@book{c5eecf89c0e041e69b0da7a9e3b6d288,

title = "Rethinking causality in quantum mechanics: Doctoral Thesis accepted by The University of Queensland, Brisbane, Australia",

abstract = "Causality is central to understanding the mechanisms of nature: some event {"}A{"} is the cause of another event “B”. Surprisingly, causality does not follow this simple rule in quantum physics: due to to quantum superposition we might be led to believe that {"}A causes B” and that {"}B causes A”. This idea is not only important to the foundations of physics but also leads to practical advantages: a quantum circuit with such indefinite causality performs computationally better than one with definite causality. This thesis provides one of the first comprehensive introductions to quantum causality, and presents a number of advances. It provides an extension and generalization of a framework that enables us to study causality within quantum mechanics, thereby setting the stage for the rest of the work. This comprises: mathematical tools to define causality in terms of probabilities; computational tools to prove indefinite causality in an experiment; means to experimentally test particular causal structures; and finally an algorithm that detects the exact causal structure in an quantum experiment.",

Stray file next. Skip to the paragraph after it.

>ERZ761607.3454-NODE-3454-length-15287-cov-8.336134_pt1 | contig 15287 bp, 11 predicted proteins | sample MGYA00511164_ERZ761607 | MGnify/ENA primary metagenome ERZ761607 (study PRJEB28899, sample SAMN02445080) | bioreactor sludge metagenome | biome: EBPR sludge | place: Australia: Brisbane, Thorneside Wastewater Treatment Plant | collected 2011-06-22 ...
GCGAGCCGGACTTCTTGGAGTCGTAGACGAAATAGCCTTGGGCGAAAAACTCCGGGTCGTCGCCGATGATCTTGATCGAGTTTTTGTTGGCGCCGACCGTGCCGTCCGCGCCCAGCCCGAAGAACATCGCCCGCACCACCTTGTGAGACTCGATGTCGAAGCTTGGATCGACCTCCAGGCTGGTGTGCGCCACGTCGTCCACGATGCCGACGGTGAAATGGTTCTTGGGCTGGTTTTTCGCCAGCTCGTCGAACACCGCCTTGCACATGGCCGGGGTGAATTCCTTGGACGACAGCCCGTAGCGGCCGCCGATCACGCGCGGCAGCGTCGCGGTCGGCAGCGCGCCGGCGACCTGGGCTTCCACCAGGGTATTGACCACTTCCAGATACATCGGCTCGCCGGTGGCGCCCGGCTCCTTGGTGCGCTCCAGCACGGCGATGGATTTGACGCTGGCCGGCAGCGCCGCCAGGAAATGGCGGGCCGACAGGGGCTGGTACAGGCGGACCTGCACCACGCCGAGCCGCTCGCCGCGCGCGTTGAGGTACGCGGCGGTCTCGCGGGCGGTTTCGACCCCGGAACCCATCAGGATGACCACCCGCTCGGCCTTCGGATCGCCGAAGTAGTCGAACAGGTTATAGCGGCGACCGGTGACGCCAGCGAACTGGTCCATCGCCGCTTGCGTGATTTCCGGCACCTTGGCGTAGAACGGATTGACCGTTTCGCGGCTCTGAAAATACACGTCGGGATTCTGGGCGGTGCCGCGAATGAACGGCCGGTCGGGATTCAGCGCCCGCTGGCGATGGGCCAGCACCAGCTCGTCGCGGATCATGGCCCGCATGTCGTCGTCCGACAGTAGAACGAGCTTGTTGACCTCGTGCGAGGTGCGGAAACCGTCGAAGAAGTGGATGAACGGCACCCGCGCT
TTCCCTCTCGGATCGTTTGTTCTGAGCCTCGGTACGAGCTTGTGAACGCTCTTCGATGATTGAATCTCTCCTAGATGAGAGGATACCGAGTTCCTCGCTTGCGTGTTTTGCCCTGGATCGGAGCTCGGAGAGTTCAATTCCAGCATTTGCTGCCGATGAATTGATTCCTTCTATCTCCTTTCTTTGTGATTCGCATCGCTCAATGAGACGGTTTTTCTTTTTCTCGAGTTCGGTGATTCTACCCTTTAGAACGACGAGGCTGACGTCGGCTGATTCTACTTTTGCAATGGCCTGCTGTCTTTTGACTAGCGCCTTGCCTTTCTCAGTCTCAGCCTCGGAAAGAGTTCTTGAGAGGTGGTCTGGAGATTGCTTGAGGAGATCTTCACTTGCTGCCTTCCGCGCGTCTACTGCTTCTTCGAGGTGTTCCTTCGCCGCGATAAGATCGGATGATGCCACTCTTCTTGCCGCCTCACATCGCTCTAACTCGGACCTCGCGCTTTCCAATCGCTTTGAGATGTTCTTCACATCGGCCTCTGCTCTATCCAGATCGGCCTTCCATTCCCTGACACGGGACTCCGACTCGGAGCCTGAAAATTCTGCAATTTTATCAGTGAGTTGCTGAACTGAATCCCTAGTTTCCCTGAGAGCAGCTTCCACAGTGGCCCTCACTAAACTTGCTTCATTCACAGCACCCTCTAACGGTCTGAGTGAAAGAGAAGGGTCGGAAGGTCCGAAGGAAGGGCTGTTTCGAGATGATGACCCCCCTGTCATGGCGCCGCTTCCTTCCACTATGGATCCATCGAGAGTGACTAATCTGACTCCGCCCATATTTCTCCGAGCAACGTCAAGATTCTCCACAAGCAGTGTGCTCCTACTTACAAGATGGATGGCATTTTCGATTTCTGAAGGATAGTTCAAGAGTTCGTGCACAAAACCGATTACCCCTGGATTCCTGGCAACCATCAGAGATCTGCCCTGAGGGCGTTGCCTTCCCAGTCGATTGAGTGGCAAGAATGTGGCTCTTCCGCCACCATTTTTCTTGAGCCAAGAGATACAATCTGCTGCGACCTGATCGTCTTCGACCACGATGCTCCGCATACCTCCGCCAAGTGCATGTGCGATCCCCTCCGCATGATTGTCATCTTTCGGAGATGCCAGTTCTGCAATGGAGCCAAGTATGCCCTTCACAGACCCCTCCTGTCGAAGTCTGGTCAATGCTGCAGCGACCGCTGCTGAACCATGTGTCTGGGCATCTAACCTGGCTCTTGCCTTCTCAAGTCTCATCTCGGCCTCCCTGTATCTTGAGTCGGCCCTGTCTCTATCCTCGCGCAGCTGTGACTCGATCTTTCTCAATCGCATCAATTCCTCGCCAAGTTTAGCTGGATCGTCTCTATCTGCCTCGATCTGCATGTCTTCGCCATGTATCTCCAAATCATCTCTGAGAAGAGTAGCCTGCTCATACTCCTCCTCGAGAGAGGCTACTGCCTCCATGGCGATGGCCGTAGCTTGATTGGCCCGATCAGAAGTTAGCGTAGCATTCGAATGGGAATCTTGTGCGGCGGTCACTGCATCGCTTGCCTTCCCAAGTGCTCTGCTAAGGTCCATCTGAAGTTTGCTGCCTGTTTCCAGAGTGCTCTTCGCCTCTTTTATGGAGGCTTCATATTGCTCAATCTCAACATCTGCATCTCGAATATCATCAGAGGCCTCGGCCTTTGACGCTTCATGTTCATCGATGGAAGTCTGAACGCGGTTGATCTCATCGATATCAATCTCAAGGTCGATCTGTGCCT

keywords = "Quantum Causality, Causality, Causal Order, Indefinite Causal Order, Causal Nonseparability, Quantum Switch, Noncausal Processes, Quantum Causal Discovery, Quantum Causal Models",

author = "Christina Giarmatzi",

year = "2019",

doi = "10.1007/978-3-030-31930-4",

language = "English",

isbn = "9783030319298",

series = "Springer Theses: Recognizing Outstanding Ph.D. Research",

publisher = "Springer, Springer Nature",

address = "United States",

}